Reduce, Reuse, Rehab: Historic Buildings and Energy-Efficient Roof Treatments

In order to meet the Secretary of the Interior’s Standards for the Treatment of Historic Properties, a green roof should not be visible from the street (l). If the plantings are visible (r), the green roof is not compatible with the Standards.

In order to meet the Secretary of the Interior’s Standards for the Treatment of Historic Properties, a green roof should not be visible from the street (l). If the plantings are visible (r), the green roof is not compatible with the Standards.

In recent years, green building advocates have proposed alternative roof treatments for the achievement of greater energy efficiency. Green building certifications – like LEED and others – place particular emphasis on green roofs. In 2009, United States Secretary of Energy Steven Chu advocated cool roofs for greater energy efficiency – a method most recently adopted by New York City in their Cool Roof Program.

Much has been published about green roofs and cool roofs with new construction, but what about existing buildings? This issue of Reduce, Reuse, Rehab will explore green roofs, cool roofs, and how they can be compatible with the Secretary of the Interior’s Standards for the Treatment of Historic Properties (the Standards). In addition, the issue will show how historic buildings can also realize greater environmental efficiency through the use of traditional roof materials and treatments.

Green roofs

A green roof features a system of vegetation, drainage, insulation, and structural support installed on flat or low-sloped roofs. The vegetation grows at the top layer, with the growing medium, filter membrane, and drainage layer directly beneath it. Beneath those layers are the waterproof root repellant layer, support panel, thermal insulation, vapor control layer, and the structural support.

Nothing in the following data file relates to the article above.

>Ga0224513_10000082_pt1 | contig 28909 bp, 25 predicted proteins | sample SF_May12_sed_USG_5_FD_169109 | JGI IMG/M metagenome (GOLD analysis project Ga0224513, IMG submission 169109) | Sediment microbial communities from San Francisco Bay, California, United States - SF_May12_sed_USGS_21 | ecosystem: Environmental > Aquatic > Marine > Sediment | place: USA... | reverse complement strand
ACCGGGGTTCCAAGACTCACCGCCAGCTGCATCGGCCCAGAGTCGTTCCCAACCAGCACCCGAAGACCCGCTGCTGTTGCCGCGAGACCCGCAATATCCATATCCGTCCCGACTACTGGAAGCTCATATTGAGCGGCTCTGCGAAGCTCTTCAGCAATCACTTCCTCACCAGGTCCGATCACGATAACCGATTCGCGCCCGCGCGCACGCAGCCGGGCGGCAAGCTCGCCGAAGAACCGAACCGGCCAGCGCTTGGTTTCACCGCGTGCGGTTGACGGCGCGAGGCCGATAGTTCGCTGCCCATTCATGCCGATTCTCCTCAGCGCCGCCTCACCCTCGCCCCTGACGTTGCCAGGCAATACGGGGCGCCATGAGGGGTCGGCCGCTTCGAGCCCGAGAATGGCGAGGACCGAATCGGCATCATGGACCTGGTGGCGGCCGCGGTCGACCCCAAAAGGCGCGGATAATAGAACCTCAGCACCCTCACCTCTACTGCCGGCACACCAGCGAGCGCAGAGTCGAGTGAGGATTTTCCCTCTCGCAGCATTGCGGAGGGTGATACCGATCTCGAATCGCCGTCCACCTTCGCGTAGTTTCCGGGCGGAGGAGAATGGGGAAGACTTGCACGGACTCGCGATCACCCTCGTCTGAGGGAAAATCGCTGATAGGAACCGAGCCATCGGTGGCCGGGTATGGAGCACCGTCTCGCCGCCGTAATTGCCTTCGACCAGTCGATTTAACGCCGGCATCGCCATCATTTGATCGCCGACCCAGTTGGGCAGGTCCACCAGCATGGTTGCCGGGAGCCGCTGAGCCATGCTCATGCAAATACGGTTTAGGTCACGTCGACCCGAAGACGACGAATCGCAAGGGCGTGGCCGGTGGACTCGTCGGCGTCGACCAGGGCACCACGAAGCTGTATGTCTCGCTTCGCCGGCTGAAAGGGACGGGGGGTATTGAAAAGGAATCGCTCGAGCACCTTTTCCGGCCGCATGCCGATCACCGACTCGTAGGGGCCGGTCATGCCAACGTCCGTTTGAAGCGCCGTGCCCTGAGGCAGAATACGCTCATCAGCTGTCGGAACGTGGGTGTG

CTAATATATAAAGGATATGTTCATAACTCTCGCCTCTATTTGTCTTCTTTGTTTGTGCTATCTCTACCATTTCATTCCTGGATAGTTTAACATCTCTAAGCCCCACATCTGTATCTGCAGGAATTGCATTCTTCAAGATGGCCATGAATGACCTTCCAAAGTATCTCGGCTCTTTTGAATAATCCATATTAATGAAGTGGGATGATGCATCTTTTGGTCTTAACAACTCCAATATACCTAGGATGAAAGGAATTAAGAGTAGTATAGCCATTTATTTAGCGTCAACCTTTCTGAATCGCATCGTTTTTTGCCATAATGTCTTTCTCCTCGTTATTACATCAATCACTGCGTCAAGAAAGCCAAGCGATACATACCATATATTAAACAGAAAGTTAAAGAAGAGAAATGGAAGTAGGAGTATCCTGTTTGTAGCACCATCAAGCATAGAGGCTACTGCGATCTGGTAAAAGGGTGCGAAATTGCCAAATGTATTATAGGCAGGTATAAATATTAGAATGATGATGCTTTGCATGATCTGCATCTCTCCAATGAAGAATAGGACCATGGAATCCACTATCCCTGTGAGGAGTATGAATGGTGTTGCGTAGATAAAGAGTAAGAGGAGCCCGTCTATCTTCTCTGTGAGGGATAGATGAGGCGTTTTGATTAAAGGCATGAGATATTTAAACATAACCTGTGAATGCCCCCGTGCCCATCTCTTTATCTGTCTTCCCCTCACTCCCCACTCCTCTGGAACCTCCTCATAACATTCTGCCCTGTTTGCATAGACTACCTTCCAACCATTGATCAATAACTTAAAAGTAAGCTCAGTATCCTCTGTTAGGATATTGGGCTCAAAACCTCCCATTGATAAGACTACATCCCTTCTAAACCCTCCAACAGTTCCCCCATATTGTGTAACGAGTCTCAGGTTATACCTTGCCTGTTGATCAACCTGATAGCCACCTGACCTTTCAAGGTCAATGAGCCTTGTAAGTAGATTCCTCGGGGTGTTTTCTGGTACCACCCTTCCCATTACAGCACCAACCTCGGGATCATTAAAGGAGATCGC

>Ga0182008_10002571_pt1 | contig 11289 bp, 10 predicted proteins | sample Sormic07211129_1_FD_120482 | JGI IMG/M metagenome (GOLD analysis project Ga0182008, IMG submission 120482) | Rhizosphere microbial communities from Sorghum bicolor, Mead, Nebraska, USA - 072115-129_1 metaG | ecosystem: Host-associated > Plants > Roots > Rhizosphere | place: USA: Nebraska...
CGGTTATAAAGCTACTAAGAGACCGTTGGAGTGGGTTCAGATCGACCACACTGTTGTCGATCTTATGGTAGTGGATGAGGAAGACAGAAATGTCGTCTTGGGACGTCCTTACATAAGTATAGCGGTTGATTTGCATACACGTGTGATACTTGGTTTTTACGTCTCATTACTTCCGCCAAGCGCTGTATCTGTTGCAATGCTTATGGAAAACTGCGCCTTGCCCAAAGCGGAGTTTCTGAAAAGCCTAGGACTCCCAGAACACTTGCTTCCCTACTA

When installed and maintained correctly, green roofs provide a number of environmental benefits, including: heat and cooling reduction, roof life span increase, water runoff reduction, pollutant and carbon dioxide filtering, and urban wilderness or natural habitat creation.

While a green roof system can be installed on a new building with fewer restrictions than it can on a historic building, compatibility between a green roof system and the Standards can be accomplished in certain situations. Of course, every historic building has its own situational and individual quirks and concerns that require specific research and planning before undertaking a project such as green roof installation.

Slate roof

Slate roof

As discussed in Interpreting the Standards Bulletin 54: Installing Green Roofs on Historic Buildings, the project must pay special attention to the prevention of water infiltration, retention of historic character, compatibility of new additions/alterations, and the reversibility of additions.

Meeting the Standards on a sloped roof of a historic building would be quite difficult, but since green roofs are most often installed on flat roofs, there exists a greater chance for compatibility. With historic buildings, a green roof should be installed only when the vegetation is not visible from the street, thus retaining the building’s historic appearance and character. The invisibility of vegetation can generally be achieved because of the parapets often featured on flat-roofed historic buildings.

Provided that it does not negatively affect the building’s historic character, a green roof can meet the compatible alteration standard, and since it can be removed at a later date, the green roof can also meet the reversibility standard as well.

Cool roofs

Wood shakes

Wood shakes

Cool roofs reflect solar energy while also emitting absorbed heat and infrared radiation. A cool roof is usually white or light-colored and reflective, as lighter colors reflect solar energy, thus reducing heat transfer to the building. The coating used to create a cool roof is not simply white or light-colored paint; it is a specially designed material that must achieve both solar energy reflection and heat and infrared radiation emission.